Monday, November 5, 2012


There are moments throughout each life that become the defining ones.  We can all flip through the gilded pages of our individual histories and point to them much like Napoleon could point to Waterloo or St. Paul to Damascus and say, 
“There.  Right there.  I was a different person after that”. 
 Poor Burton was never the same from the fated hour he walked onto the set of Cleopatra and beheld Taylor, and at a seemingly innocuous autumn fete in a Liverpool churchyard, two teenage boys named Lennon and McCartney met for the first time and the whole of the world was changed. 
  Like the aforementioned examples, sometimes those moments radiate a historical importance that is vivid even to others.  The scope of their influence is so all-encompassing as to be impossible to deny.  But though other moments are smaller, insignificant to a wider audience, these are so often the ones that manage to hone our individual characters in the most decisive ways.  They make us who we are.  One of those moments happened to me when I was about seven years old and through it I learned that it’s possible to be right even when those with more volume and authority tell me I’m wrong.  I learned to question.  I learned to learn.  I learned to trust myself.

It had been a day much like any other of my childhood; one spent playing outside.  One of my little neighbours had shown up at some point with her four year old sister.  During the course of the afternoon, in the midst of exploring our gardens and yards, I chanced to explain to the littlest one how caterpillars turn into butterflies.  I cannot remember her reaction, but I suppose she was suitably impressed.  That particular bit of nature’s quirkiness has always fascinated me.  Later that evening came a loud rap on our front door.  My mother opened it to find a red-faced woman standing on our porch with her hands on her hips, her newly enlightened four year old standing behind her with her little facial features arranged in an expression reflective of her newest emotion, Scorn.  
The lady proceeded to proclaim her displeasure at my “tellin’ tales” to her little girl saying, 
“She’s gonna go to school now and repeat this stuff and everbody’s gonna think she’s nuts.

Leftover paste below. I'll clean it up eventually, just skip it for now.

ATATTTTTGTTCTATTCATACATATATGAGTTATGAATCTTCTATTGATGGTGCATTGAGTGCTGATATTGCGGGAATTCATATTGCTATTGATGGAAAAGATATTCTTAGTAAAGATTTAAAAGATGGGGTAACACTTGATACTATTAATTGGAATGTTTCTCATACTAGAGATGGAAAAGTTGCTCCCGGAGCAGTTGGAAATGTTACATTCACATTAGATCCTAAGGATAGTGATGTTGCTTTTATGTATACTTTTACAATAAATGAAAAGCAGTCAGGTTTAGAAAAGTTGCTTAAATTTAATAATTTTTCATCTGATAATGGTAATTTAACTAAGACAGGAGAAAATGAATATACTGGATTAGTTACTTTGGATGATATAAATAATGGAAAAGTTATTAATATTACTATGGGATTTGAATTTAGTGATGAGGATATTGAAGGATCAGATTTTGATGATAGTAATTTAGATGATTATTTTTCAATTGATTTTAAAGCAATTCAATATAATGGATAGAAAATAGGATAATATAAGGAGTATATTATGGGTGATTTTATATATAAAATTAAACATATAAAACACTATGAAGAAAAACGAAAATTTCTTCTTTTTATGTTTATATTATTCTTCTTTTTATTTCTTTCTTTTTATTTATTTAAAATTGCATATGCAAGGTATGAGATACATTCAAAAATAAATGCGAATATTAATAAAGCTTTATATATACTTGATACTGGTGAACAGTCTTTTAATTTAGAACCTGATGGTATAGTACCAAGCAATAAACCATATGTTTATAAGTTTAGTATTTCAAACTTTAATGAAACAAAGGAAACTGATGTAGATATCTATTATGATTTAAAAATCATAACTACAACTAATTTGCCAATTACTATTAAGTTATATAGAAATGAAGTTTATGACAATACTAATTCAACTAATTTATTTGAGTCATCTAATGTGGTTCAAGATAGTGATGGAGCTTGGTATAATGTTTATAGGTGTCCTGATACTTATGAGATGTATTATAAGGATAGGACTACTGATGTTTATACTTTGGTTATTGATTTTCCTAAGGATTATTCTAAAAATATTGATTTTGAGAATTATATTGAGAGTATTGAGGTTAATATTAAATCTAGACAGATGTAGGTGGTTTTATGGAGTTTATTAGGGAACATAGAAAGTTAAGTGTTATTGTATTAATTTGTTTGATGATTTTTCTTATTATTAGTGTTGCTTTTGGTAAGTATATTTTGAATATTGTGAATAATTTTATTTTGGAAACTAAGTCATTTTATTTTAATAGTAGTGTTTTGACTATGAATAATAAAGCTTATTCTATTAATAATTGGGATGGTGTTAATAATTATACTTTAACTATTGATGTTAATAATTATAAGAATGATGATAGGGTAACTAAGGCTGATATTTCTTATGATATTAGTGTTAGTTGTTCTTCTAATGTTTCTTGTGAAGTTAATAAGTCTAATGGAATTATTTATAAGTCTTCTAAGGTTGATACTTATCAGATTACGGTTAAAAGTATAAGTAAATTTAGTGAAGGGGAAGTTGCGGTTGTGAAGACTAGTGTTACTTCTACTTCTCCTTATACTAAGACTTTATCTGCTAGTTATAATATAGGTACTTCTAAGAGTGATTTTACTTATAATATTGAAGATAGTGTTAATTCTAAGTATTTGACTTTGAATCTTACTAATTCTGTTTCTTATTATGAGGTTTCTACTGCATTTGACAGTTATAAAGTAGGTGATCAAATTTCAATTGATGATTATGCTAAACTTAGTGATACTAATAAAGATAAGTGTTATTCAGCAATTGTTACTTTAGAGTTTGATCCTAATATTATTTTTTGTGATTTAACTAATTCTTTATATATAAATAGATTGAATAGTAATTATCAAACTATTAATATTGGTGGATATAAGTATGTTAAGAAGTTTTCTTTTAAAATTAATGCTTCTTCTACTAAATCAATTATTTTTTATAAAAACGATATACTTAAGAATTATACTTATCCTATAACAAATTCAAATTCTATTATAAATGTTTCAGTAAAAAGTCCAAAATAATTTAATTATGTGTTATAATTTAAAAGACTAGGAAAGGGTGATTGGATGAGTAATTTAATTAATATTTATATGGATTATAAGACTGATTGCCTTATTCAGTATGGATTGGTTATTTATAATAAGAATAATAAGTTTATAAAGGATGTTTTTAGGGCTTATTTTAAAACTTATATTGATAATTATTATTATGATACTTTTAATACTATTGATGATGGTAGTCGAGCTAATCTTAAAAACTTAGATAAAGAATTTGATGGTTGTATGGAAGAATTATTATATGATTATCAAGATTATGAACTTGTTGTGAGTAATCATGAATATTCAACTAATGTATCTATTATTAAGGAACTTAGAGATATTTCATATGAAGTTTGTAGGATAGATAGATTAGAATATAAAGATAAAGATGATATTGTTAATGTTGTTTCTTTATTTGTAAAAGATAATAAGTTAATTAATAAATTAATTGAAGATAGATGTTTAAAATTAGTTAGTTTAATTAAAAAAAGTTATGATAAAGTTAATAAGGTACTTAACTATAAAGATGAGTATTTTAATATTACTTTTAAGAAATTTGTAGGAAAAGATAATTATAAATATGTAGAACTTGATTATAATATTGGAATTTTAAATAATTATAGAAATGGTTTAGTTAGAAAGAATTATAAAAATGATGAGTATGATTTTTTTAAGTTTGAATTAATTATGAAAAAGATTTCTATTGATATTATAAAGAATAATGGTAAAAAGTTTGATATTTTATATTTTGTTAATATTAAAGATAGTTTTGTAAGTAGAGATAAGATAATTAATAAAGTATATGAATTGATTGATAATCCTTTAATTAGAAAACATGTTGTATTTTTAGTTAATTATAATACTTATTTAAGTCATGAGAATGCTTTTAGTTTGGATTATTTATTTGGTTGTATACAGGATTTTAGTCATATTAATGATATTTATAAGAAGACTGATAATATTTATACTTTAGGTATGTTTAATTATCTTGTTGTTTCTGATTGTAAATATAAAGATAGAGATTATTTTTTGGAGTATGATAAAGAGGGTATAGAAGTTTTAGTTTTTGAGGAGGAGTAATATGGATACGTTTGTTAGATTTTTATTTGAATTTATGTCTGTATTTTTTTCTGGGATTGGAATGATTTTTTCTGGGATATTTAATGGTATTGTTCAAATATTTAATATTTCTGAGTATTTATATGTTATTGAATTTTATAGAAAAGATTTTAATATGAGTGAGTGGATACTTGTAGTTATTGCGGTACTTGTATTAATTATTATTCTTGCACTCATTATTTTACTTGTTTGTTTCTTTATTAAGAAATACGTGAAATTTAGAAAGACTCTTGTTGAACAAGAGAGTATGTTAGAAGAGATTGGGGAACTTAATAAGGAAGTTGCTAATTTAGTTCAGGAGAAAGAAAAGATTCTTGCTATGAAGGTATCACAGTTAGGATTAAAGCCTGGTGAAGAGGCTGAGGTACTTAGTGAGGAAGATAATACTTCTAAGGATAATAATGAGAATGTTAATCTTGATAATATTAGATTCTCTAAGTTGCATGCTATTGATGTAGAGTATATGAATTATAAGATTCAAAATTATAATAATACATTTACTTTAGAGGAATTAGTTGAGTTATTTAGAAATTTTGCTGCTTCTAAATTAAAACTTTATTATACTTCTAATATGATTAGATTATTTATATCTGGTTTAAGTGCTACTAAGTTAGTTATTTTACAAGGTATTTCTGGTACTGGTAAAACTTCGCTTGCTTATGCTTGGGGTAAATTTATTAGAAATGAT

Tell your girl to stop tellin’ stories.”

Indignant, I wanted my mother to come to the defense of my credibility with a vengeance but, no doubt to her credit, she simply stood there and took it, realizing, even as I did myself, that intelligent argument was destined to be a futile exercise.  Though a lifetime ago, I can remember everything about that five minutes - from the way a setting sunbeam caught dust motes floating in the air to the cotton fabric of my mother’s shirtwaist dress.  I remember being stunned, as much by the lady’s ignorance as by the arrogance that accompanied it.   I have no doubt that this one moment churned and bubbled in the back of my mind, stirring up a concoction that has flowed through my veins ever since.  I still deplore that fatal mixture of ignorance and arrogance.

I was reminded of that long ago day this past week, en route to a beach weekend with friends. Driving through a tiny Alabama town around lunchtime, hungry, but reluctant to partake of the available offerings of fast food and donuts, I decided to stop into the local supermarket, The Piggly Wiggly, and pick up some yogurt and fruit.  Laying a carton of Greek yogurt and one perfectly ripe banana in front of the check out lady, I raised my eyes to meet an incredulous stare.
“You gonna make somethin’ with this?”, she asked.
A bit confused, I said, “Um, no.  This is just my lunch.”
“THIS is your lunch?”  She practically sneered.  
“Well, yes”, I meekly replied.
She looked at me as if she considered me utterly and completely ridiculous, then asked, 
“You ain’t gonna eat no real food?”.

Now I have to confess, it’s not often I find myself at a complete loss for words.  In fact, I’m usually the one blurting out something flip when the occasion definitely demands that I don’t.  In hindsight, I rather wish I had suggested that my seemingly lame choices for lunch constituted a much more nutritious meal than a basket of chicken nuggets, but at that moment, standing in the full heat of that girl’s supercilious stare, I had nothing.  I limped back to my car in stunned silence.  And when I reached my little green Fiat, I stared forlornly down to the spot on its back bumper where my two little Obama magnets, there when I went in, were now missing.
I still had nothing. 
 I drove for miles and miles with nothing but a dial tone in my head.
 But I have thought of butterflies all week. 
I normally remove any comments that are ugly and upsetting for the simple reason that I do not wish to subject my readership to such acrimony. That is not what this blog is about. Upon reading through these, mostly anonymously written, examples this morning, however, I decided to leave them up.  They seemed a fitting coda to this particular post, which was never intended to be even remotely political.